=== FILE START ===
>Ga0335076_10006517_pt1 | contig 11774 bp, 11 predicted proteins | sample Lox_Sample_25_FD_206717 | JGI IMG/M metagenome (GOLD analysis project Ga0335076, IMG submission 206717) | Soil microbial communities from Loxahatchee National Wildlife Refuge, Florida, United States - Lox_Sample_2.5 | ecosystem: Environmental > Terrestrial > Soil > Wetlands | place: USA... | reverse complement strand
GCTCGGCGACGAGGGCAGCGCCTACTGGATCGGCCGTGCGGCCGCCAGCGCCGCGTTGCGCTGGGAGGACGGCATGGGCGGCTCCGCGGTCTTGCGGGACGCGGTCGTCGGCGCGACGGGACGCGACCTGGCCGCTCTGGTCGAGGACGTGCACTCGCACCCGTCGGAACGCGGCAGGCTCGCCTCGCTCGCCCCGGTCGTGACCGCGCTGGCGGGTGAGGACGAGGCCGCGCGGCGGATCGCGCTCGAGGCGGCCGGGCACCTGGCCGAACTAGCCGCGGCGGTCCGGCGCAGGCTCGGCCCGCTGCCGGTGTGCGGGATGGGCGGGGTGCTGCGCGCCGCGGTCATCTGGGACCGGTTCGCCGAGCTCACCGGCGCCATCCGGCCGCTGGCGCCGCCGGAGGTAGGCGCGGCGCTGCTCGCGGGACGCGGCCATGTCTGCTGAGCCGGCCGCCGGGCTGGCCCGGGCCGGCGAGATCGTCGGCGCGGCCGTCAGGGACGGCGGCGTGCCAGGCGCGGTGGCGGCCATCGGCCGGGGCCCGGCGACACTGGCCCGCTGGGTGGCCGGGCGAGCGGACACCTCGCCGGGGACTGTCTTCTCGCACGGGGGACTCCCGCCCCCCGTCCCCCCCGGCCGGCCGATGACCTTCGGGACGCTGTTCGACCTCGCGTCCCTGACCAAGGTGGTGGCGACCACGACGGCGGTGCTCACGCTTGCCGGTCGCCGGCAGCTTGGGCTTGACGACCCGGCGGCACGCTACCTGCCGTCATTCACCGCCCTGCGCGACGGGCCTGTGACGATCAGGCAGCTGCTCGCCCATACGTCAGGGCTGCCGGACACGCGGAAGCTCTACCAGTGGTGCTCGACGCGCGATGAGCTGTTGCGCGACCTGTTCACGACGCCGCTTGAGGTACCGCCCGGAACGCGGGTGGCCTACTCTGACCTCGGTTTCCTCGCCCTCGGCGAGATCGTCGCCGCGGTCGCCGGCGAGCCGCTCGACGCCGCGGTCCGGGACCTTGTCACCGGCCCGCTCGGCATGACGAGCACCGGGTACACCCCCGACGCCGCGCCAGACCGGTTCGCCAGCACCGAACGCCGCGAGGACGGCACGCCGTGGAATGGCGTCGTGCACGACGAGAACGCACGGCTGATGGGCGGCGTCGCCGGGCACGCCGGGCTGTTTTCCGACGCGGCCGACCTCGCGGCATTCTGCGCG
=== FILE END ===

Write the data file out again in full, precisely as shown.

>Ga0335076_10006517_pt1 | contig 11774 bp, 11 predicted proteins | sample Lox_Sample_25_FD_206717 | JGI IMG/M metagenome (GOLD analysis project Ga0335076, IMG submission 206717) | Soil microbial communities from Loxahatchee National Wildlife Refuge, Florida, United States - Lox_Sample_2.5 | ecosystem: Environmental > Terrestrial > Soil > Wetlands | place: USA... | reverse complement strand
GCTCGGCGACGAGGGCAGCGCCTACTGGATCGGCCGTGCGGCCGCCAGCGCCGCGTTGCGCTGGGAGGACGGCATGGGCGGCTCCGCGGTCTTGCGGGACGCGGTCGTCGGCGCGACGGGACGCGACCTGGCCGCTCTGGTCGAGGACGTGCACTCGCACCCGTCGGAACGCGGCAGGCTCGCCTCGCTCGCCCCGGTCGTGACCGCGCTGGCGGGTGAGGACGAGGCCGCGCGGCGGATCGCGCTCGAGGCGGCCGGGCACCTGGCCGAACTAGCCGCGGCGGTCCGGCGCAGGCTCGGCCCGCTGCCGGTGTGCGGGATGGGCGGGGTGCTGCGCGCCGCGGTCATCTGGGACCGGTTCGCCGAGCTCACCGGCGCCATCCGGCCGCTGGCGCCGCCGGAGGTAGGCGCGGCGCTGCTCGCGGGACGCGGCCATGTCTGCTGAGCCGGCCGCCGGGCTGGCCCGGGCCGGCGAGATCGTCGGCGCGGCCGTCAGGGACGGCGGCGTGCCAGGCGCGGTGGCGGCCATCGGCCGGGGCCCGGCGACACTGGCCCGCTGGGTGGCCGGGCGAGCGGACACCTCGCCGGGGACTGTCTTCTCGCACGGGGGACTCCCGCCCCCCGTCCCCCCCGGCCGGCCGATGACCTTCGGGACGCTGTTCGACCTCGCGTCCCTGACCAAGGTGGTGGCGACCACGACGGCGGTGCTCACGCTTGCCGGTCGCCGGCAGCTTGGGCTTGACGACCCGGCGGCACGCTACCTGCCGTCATTCACCGCCCTGCGCGACGGGCCTGTGACGATCAGGCAGCTGCTCGCCCATACGTCAGGGCTGCCGGACACGCGGAAGCTCTACCAGTGGTGCTCGACGCGCGATGAGCTGTTGCGCGACCTGTTCACGACGCCGCTTGAGGTACCGCCCGGAACGCGGGTGGCCTACTCTGACCTCGGTTTCCTCGCCCTCGGCGAGATCGTCGCCGCGGTCGCCGGCGAGCCGCTCGACGCCGCGGTCCGGGACCTTGTCACCGGCCCGCTCGGCATGACGAGCACCGGGTACACCCCCGACGCCGCGCCAGACCGGTTCGCCAGCACCGAACGCCGCGAGGACGGCACGCCGTGGAATGGCGTCGTGCACGACGAGAACGCACGGCTGATGGGCGGCGTCGCCGGGCACGCCGGGCTGTTTTCCGACGCGGCCGACCTCGCGGCATTCTGCGCG